Here is what I am proposing: In the global, capitalist economy we are creating, where private property is essential to the systems of production currently in place, money equals access. In most countries in this world, if you have no money, then you have no food, shelter, clothing, or health care. If you a billion dollars, then you have access to the everything the world has to offer. I believe that everyone, for no other reason than they have been born on this planet, deserves access to meet his or her needs.
The problem is all the land in the world is already owned by either a country or a private person. Since money equals access, everyone should be entitled (yes, entitled) to a share of value of the productive use of all the land. And this share could take the form of a guaranteed, universal basic income (UBI) – an amount of money given to every citizen every year simply for being alive. It is important to note that how we fund the UBI will make the difference on whether we continue to further class divisions or we are able to transform an unsustainable society based on private ownership to a much more sustainable society built on the principle of access.
Challenging Old Cultural Norms And Beliefs About Money
There are usually two reactions at this point. Some people, probably a minority, can see this logic all the way through. It makes perfect sense. Many others, however, begin to develop a case of cognitive dissonance. The idea of giving people money “for free” violates a number of cultural norms of capitalistic society. Money, after all, is supposed to be the “reward for hard work.”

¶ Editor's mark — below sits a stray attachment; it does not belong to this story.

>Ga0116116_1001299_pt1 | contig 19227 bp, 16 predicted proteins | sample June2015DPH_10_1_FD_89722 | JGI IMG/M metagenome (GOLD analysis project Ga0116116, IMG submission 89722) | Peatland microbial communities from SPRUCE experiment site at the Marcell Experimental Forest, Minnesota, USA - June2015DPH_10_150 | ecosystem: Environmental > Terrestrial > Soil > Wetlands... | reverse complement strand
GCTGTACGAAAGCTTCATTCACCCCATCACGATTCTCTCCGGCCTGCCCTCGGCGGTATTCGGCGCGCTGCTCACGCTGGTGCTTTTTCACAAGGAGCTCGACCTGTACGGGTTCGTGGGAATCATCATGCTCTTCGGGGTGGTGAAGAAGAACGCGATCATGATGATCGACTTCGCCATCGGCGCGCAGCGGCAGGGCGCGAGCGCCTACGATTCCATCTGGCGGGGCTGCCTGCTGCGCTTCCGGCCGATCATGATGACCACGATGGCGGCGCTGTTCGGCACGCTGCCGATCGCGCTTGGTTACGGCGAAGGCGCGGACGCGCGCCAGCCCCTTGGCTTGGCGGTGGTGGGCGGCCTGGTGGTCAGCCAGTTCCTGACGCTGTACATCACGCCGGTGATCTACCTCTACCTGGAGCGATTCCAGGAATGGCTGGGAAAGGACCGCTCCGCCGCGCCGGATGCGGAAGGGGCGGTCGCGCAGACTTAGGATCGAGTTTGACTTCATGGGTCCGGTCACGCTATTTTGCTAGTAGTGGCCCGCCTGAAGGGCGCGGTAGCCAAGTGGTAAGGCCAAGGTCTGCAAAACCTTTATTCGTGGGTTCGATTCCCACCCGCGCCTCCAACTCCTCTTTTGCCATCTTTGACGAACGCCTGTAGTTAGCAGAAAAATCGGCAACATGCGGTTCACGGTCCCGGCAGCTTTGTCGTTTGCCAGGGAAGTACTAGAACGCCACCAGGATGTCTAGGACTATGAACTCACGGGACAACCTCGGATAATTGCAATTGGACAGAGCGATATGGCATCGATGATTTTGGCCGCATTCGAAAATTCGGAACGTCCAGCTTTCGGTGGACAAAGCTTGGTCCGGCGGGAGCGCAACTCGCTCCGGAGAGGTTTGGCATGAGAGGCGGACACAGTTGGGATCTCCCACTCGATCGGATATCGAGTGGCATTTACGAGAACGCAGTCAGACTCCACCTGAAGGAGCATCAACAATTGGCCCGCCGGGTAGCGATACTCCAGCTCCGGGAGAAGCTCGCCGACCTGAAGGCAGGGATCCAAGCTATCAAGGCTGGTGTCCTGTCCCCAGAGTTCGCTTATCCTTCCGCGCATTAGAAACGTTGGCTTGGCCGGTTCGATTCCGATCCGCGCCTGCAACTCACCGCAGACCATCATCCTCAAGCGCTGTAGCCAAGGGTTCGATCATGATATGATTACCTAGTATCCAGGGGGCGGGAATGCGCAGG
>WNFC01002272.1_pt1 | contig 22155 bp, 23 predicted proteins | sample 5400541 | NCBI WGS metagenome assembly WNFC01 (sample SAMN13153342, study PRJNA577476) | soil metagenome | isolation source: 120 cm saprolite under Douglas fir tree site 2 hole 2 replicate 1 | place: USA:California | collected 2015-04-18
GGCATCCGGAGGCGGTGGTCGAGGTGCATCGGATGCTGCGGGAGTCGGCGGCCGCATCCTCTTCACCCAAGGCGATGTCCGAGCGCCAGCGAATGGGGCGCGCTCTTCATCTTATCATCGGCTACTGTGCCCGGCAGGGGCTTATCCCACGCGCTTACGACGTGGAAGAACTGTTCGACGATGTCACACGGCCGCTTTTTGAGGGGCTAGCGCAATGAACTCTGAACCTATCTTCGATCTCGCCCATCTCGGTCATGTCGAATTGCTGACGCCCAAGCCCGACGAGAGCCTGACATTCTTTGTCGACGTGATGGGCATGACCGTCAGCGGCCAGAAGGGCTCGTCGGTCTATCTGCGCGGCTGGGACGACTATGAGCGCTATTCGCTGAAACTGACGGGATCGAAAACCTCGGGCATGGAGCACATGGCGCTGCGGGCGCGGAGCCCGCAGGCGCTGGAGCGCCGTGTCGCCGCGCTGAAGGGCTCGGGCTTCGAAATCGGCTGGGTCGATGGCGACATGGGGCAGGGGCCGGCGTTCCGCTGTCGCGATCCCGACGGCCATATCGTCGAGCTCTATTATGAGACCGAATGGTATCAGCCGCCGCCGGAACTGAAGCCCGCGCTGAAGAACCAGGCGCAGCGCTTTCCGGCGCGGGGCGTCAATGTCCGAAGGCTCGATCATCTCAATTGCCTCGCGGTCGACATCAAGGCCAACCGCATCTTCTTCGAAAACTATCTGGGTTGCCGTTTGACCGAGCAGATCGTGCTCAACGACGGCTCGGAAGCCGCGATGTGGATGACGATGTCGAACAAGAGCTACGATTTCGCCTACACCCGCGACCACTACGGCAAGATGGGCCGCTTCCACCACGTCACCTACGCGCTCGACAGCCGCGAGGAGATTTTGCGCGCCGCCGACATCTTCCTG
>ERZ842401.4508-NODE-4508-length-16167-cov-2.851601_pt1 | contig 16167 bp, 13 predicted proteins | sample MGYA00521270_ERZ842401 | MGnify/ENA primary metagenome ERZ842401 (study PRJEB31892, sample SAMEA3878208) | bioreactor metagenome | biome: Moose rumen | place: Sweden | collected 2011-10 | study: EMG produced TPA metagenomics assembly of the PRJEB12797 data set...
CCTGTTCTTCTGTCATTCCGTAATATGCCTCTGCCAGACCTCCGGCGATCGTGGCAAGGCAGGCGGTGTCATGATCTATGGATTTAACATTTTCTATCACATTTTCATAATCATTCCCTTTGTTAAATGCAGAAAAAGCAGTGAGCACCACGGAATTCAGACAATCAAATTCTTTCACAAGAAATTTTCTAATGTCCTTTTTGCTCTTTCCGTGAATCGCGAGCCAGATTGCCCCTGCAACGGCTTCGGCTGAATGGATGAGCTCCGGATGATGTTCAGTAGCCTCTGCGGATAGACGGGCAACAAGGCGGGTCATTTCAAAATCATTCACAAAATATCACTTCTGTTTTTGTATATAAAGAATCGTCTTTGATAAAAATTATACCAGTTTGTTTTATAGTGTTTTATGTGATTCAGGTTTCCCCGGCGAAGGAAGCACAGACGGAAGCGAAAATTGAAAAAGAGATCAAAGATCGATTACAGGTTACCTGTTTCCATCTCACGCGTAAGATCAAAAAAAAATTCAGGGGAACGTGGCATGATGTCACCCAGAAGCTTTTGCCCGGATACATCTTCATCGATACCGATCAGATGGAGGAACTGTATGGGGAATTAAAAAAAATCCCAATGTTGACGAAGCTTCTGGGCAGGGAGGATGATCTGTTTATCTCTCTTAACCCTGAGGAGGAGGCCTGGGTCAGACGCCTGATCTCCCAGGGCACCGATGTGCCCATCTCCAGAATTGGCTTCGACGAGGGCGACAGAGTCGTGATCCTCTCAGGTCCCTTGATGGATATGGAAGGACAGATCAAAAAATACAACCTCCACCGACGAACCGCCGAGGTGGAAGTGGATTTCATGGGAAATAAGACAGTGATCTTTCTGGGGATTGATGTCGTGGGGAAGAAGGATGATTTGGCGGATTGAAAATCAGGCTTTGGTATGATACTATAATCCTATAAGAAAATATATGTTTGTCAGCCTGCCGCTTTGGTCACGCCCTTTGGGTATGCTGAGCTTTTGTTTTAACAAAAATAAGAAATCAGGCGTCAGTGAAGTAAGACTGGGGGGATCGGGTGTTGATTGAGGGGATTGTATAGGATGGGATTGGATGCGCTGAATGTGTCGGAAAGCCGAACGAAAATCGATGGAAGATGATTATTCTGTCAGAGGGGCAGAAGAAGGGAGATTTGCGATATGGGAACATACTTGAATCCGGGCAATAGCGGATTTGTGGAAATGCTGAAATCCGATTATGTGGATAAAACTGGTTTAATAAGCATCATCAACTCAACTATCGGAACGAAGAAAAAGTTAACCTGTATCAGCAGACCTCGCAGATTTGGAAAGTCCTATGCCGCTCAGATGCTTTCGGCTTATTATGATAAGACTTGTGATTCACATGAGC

For most of human history, this has been true. When the pilgrims were settling villages, they couldn’t afford to support people who were unwilling to work. There was enough work to go around. Everyone was needed. In 1790, it required 90 percent of the population of the United States to produce food to feed the 100 percent. Today, due to incredible advancements in productivity, it only requires two percent of the population to grow the food to feed the 100 percent.
But instead of sharing the decreasing burden of food production and working fewer hours, everyone else was forced to find some other way of creating a product or service to sell to the market. For a while, factories and massive state-sponsored construction projects were happy to soak up the excess labor supply. Today, we are on the cusp of further developments in technology that will dramatically increase productivity further by making most human labor obsolete. The only reason why this would ever be considered to be a bad thing is because people need the income that the jobs provide to survive. A UBI would ensure that as the economy continues to become more productive through automation, everyone will be able to live a decent and quality life, regardless of their ability or need to contribute.
There are still those who will use these traditional cultural norms and values around money to argue that society, as we know it, would cease to exist. But if you take careful look, you will probably notice that these folks are in positions of relative abundance compared to the average person. It is likely that they have sacrificed much and worked very hard to attain what they have. That is why how you fund the UBI is critical to its successful adoption. If thoughtfully constructed, it could also radically transform how society organizes itself towards a more ecological society. And isn’t that what we need more than anything?
Shouldn’t the right to access the land be the same as the right to access the air to breathe and the water to drink?